Sen. Ted Cruz (R-TX) has a unique solution for Congress' current border wall pickle.
Instead of requiring that the United States pay for the border wall out of taxpayer funds, and instead of dogging Mexico to pay for a border wall they feel is unnecessary, perhaps the United States could use some of the billions confiscated from convicted drug lord "El Chapo" to build the wall.
Joaquin "El Chapo" Guzman was found guilty Tuesday on all ten federal criminal counts against him, CNN reports, stemming from his time at the helm of the notorious Mexican drug cartel, Sinaloa. Each federal count carries a minimum of ten years in prison, and the top count — engaging in a continuing criminal enterprise — carries with it a mandatory sentence of life in prison.
During their pursuit of "El Chapo," federal agents confiscated billions of dollars in cold hard cash, along with billions of dollars in more "solid" assets, including "gold-plated AK-47s and monogrammed, diamond-encrusted pistols." By the time El Chapo was captured in 2016, federal agents had amassed a cache of more than $14 billion in seized assets.
Prosecutors are seeking a forfeiture judgment against El Chapo which would allow the federal government to keep the money.
Now Ted Cruz says he believes the money can be put to good use by building a border wall, ostensibly making it much harder for drug kingpins like El Chapo to traffic marijuana, heroin, and cocaine across the United States southern border. To that end, on Tuesday he introduced the Ensuring Lawful Collection of Hidden Assets to Provide Order, or EL CHAPO Act.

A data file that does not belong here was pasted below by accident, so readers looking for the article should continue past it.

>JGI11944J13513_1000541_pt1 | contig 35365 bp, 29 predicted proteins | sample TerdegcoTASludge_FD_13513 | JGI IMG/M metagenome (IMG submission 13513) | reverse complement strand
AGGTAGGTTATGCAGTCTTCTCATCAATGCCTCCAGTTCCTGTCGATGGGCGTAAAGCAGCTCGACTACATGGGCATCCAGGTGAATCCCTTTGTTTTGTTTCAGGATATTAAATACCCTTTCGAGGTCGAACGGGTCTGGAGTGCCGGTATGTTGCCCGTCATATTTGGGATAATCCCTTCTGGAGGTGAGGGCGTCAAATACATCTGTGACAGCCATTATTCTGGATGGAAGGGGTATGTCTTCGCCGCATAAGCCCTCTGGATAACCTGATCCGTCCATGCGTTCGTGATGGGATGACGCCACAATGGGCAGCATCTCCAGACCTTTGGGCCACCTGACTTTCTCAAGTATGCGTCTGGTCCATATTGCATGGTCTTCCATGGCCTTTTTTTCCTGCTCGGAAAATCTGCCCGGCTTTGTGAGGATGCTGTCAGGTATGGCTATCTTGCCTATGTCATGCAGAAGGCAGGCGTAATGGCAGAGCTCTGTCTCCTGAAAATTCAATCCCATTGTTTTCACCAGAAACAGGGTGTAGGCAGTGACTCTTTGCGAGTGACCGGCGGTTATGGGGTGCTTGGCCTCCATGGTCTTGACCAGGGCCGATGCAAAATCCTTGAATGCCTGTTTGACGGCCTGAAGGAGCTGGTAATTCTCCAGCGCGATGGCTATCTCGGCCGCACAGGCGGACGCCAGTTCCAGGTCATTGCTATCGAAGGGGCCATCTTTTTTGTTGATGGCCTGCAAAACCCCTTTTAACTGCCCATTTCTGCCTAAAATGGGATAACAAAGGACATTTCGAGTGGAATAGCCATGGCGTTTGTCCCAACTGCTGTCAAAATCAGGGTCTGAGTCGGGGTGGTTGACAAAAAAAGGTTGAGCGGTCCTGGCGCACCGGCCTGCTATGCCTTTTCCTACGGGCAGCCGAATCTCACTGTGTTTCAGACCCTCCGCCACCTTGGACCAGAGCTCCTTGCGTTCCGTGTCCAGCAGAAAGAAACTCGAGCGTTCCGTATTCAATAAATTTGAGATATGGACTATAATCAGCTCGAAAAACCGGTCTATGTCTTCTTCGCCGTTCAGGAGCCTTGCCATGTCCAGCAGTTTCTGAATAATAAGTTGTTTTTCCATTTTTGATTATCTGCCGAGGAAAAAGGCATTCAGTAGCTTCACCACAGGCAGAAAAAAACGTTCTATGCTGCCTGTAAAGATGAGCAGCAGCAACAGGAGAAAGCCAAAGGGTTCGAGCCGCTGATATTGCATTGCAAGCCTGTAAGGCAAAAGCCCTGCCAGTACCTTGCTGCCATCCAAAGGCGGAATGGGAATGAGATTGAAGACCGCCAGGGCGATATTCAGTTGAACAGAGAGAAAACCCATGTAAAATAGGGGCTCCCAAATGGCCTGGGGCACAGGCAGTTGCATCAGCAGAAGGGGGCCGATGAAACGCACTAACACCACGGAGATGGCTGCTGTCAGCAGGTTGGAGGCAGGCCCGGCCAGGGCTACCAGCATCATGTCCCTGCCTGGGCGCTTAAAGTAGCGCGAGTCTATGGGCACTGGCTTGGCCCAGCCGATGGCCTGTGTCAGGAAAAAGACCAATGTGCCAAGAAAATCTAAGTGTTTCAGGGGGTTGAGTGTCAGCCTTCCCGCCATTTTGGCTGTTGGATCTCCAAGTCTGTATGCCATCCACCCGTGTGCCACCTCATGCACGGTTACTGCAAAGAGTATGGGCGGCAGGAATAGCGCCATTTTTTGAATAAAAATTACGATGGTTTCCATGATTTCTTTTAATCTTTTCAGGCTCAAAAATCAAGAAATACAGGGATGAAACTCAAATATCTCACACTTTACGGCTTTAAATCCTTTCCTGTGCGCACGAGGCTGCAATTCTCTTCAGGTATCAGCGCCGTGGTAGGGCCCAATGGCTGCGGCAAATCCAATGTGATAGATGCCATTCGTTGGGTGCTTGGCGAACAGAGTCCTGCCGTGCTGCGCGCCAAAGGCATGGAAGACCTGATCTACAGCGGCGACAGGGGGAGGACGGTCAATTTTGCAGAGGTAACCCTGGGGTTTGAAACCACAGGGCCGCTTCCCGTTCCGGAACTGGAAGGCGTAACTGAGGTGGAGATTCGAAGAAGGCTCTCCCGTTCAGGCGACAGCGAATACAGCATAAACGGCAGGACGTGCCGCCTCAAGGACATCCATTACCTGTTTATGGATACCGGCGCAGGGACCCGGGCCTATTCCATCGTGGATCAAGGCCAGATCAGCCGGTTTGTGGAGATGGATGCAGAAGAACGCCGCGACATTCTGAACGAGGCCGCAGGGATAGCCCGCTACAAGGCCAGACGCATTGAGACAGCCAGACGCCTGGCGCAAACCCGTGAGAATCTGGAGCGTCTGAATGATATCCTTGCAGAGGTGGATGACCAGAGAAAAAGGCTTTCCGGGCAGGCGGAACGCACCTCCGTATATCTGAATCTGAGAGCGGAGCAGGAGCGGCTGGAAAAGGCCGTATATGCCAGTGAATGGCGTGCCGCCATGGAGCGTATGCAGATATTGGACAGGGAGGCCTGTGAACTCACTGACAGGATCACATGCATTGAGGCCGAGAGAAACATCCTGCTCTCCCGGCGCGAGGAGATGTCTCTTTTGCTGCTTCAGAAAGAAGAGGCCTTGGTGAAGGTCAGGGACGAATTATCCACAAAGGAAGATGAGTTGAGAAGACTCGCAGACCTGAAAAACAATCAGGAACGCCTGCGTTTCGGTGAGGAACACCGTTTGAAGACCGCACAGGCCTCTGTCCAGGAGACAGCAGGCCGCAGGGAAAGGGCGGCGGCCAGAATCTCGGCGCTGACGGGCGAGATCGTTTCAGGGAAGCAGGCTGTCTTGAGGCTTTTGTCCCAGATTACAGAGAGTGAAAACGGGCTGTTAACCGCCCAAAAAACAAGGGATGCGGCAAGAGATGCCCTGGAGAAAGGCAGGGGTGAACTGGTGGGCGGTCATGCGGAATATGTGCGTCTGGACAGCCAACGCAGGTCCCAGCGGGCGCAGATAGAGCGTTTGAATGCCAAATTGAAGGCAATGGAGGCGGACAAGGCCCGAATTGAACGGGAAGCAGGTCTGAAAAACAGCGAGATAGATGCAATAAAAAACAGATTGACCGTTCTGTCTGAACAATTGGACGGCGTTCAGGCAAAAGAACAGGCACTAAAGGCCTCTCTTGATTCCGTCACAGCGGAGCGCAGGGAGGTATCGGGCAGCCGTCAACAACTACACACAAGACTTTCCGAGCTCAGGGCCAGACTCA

"Fourteen billion dollars will go a long way toward building a wall that will keep Americans safe and hinder the illegal flow of drugs, weapons, and individuals across our southern border," Cruz said in a statement.
He followed up with a tweet: "America’s justice system prevailed today in convicting Joaquín Guzmán Loera, aka El Chapo, on all 10 counts. U.S. prosecutors are seeking $14 billion in drug profits & other assets from El Chapo which should go towards funding our wall to #SecureTheBorder."
Wisconsin Rep. Jim Sensenbrenner has proposed a nearly identical bill in the House.
"The DEA has estimated that the gross receipts of the Mexican drug trade are somewhere between $19-$29 billion a year,” Sensenbrenner told the Washington Examiner, explaining that the border security fund would not have to close after El Chapo's $14 billion was exhausted. “We don’t have to be 100 percent efficient to get the money we need to completely pay for the wall relatively quickly.”
Indeed, the $14 billion itself dwarfs what the White House is currently requesting for the border wall — a mere $5 billion. In a budget compromise inked Tuesday morning, Democrats and Republicans agreed to allocate only around $1.4 billion to border wall construction, far less than what the White House wanted, and less even than the $1.6 that Sen. Chuck Schumer (D-NY) said he was comfortable allocating back in late November.
The EL CHAPO Act may be a decent compromise for both Congress and the White House. It funds the wall on a consistent basis, well into the near future (the Sinaloa cartel is still very much in operation), and fits with one of the White House's arguments for the border wall itself, which claims that drug cartels would be forced to risk smuggling their goods through official border checkpoints — rather than take easier smuggling routes through open swaths of land — if there was a complete wall across the United States' full southern border.